Today, I helped my grandmother on her last journey. We walked her to the gravesite, and stood silently, reflecting. I watched my grandfather's face as said goodbye to his wife of nearly 55 years, a love that never dimmed. My mother and her siblings held one another as they patted her hands in the funeral home. I thought about all the things I'd learned from her.
You see, my grandmother taught me to cook. A little, at least. I grew up underfoot in her restaurant, she showed me how to make hamburger patties and chop onions. She ate the pretend food I made in my little kitchen in the back. She taught me to make milkshakes and banana splits.
She also taught me a fair bit about music. If there were five seconds in a row that my grandmother wasn't singing, they were sometime in her sleep. Any sentence, word, phrase, or glance reminded her of a song, and I swear she knew every lyric to every song written before 1970. That's not even counting the time she sang with her husband in gospel quartets. That's an entirely different set of awesome.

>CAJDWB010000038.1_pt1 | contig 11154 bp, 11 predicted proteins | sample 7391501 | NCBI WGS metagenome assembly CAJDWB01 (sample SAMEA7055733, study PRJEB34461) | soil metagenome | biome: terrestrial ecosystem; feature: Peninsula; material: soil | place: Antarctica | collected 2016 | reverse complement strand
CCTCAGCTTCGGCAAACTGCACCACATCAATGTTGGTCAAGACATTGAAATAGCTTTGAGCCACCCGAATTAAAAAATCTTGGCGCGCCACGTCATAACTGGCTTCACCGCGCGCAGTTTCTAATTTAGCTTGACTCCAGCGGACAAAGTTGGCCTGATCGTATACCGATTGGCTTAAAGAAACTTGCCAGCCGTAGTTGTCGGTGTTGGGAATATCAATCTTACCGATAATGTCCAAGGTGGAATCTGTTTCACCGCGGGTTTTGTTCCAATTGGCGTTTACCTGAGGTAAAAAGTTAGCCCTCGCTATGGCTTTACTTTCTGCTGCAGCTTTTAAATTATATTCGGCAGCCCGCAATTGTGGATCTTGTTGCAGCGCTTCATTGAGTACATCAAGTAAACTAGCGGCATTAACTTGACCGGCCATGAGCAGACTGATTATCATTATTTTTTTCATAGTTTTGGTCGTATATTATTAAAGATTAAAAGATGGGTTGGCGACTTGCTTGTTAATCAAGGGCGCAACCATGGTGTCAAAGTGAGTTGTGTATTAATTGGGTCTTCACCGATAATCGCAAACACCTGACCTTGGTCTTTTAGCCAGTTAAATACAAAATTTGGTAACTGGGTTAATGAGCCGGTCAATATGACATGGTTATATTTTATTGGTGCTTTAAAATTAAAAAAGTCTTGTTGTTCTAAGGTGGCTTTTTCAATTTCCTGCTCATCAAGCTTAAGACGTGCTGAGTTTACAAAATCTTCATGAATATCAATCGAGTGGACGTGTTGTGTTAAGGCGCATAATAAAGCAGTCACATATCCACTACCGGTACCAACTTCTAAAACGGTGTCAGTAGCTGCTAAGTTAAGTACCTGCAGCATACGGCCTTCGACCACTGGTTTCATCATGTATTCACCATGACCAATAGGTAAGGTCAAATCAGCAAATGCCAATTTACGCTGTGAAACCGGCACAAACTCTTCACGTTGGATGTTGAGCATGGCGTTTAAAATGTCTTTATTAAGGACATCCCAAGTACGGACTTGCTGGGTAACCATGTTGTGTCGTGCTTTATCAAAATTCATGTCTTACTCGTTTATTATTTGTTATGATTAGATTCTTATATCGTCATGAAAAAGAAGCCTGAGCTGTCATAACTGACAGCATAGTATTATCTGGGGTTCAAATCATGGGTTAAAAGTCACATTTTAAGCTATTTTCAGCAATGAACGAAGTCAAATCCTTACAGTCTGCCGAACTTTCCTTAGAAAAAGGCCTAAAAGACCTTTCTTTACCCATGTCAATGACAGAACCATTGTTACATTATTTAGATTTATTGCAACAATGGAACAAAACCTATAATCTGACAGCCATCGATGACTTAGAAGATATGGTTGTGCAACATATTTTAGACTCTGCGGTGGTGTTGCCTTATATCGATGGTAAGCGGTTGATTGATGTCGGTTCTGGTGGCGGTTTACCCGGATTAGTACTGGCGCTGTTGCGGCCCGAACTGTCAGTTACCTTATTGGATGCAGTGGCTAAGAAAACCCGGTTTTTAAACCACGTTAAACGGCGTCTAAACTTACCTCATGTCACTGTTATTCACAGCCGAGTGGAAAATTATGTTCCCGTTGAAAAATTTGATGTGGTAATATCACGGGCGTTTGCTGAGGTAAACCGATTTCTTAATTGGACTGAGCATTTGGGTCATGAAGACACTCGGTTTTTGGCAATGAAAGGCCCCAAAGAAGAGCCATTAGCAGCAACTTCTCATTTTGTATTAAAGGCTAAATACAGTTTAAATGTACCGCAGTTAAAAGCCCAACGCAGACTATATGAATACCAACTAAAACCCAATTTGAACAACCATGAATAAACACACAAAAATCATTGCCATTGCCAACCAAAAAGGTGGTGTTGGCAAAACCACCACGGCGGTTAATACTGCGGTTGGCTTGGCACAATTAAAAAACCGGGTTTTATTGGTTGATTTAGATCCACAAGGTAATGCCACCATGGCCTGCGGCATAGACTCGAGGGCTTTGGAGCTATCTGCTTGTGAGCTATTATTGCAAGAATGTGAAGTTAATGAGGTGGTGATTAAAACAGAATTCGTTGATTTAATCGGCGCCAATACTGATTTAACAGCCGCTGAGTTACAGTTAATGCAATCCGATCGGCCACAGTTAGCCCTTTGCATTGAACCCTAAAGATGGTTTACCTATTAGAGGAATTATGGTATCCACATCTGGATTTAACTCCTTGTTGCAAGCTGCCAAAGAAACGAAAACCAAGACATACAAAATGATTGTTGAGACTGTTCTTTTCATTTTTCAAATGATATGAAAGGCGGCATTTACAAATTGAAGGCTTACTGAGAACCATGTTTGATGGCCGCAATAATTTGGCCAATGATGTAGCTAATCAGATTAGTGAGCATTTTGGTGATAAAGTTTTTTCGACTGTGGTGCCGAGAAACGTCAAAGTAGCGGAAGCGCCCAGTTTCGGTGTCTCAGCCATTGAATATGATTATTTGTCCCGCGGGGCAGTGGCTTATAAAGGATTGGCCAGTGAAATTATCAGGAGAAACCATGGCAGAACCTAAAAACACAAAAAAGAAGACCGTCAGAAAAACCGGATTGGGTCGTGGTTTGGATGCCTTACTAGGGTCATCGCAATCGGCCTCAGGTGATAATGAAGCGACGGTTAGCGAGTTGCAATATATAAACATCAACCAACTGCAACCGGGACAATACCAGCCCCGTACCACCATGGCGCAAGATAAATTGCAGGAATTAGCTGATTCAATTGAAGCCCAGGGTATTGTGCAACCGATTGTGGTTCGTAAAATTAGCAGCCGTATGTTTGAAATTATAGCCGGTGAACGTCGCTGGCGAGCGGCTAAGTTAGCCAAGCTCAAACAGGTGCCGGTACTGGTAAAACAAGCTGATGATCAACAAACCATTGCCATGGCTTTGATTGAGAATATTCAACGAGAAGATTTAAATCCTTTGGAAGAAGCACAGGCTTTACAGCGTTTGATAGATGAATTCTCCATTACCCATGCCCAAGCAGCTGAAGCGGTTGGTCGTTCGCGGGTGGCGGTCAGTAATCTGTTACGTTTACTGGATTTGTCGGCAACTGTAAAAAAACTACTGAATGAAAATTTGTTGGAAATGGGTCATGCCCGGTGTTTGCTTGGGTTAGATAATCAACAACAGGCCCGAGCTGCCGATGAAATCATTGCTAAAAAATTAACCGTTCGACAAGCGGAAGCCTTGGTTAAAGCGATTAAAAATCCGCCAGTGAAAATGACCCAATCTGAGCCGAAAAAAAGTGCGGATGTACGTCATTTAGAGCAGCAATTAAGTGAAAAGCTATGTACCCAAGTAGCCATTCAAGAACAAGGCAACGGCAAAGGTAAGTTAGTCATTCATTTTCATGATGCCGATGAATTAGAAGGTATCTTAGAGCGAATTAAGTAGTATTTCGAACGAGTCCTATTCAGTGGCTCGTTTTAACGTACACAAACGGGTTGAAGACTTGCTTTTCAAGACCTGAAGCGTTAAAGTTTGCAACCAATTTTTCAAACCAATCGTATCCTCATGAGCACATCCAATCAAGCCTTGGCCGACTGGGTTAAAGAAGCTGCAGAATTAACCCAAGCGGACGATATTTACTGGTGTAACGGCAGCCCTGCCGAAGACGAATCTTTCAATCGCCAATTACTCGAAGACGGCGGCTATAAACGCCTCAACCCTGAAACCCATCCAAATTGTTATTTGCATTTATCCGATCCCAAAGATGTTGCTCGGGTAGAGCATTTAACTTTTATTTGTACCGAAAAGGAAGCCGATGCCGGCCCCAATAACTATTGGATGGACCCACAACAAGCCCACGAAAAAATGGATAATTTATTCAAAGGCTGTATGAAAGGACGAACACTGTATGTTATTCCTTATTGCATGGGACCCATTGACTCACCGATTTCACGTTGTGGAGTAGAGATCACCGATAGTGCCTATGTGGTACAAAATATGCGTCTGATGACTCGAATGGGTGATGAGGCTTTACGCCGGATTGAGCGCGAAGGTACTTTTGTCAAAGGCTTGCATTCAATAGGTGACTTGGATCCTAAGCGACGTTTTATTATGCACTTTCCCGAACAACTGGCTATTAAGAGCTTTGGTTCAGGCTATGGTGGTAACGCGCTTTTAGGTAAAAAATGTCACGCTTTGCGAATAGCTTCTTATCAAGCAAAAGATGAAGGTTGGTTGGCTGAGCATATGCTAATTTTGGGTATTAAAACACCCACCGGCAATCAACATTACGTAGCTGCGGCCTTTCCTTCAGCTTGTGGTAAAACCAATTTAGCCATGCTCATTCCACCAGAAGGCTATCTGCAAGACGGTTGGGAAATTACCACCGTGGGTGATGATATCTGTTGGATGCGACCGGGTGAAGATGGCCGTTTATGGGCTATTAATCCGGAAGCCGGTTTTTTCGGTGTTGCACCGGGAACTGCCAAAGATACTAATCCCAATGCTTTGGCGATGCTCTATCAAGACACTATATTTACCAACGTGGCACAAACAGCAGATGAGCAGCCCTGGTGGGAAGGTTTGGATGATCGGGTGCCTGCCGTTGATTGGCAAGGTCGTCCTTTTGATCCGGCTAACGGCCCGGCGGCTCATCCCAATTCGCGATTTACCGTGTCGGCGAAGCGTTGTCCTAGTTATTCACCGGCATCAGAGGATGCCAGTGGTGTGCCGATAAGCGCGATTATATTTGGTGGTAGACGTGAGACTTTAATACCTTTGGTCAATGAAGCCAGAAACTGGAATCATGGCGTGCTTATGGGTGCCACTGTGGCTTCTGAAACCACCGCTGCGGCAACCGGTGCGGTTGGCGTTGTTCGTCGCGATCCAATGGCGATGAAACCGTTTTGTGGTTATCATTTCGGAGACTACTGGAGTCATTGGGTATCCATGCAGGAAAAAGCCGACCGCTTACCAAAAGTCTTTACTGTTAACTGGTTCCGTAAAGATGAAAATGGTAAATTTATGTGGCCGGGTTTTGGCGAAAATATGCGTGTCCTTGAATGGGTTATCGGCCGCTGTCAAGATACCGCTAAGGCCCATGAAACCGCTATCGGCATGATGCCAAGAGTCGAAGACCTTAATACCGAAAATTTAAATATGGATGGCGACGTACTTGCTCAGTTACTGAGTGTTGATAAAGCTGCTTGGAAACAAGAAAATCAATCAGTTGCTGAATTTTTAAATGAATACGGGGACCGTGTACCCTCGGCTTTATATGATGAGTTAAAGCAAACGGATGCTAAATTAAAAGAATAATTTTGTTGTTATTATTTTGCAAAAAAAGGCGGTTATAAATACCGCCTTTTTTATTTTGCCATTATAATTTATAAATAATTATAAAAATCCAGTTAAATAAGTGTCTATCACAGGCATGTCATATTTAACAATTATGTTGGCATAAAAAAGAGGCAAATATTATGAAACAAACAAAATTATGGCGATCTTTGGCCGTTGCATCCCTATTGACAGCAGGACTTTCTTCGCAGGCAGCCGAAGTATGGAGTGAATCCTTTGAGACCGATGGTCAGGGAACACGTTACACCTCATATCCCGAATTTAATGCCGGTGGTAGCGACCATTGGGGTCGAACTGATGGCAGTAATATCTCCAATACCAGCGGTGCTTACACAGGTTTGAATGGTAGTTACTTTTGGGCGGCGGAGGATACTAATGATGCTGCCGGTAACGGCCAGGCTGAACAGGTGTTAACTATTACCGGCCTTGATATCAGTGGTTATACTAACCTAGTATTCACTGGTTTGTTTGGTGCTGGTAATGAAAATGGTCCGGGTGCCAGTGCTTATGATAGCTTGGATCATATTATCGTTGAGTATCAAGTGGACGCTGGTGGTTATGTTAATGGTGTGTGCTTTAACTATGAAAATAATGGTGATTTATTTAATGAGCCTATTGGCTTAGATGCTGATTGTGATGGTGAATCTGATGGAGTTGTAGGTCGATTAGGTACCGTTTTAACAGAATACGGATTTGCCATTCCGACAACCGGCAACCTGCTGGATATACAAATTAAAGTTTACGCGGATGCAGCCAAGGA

Mostly, though, she taught me about what the word "Christian" really means. They took us, she and Papa, to church every Sunday. She talked about Jesus as often as she talked to Him. Her every action was full of kindness, and I never heard a harsh word come out of her mouth. Granted, she got onto us plenty. We misbehaved like mad. But everything she said, even when she was trying to get our attention, was out of love. Everything she did, she did to help others. She'd put her own aches and pains and heart-hurts aside and ask other people, "what do you need? what can I do?" She was truly Christ-like, in ways I can never quite compare to.
Sitting there in the chapel pew, I heard the speakers crackle. My grandmother's voice flooded the room. She sang a song I'd heard her sing so many times in the past, but this time, it was different. "I'll be waiting at the river for you." This time, she meant it.Many people ask why I believe what I believe. I have plenty of reasons, but there's another to add to the list. Granny said she'd be there. And I never heard Granny lie.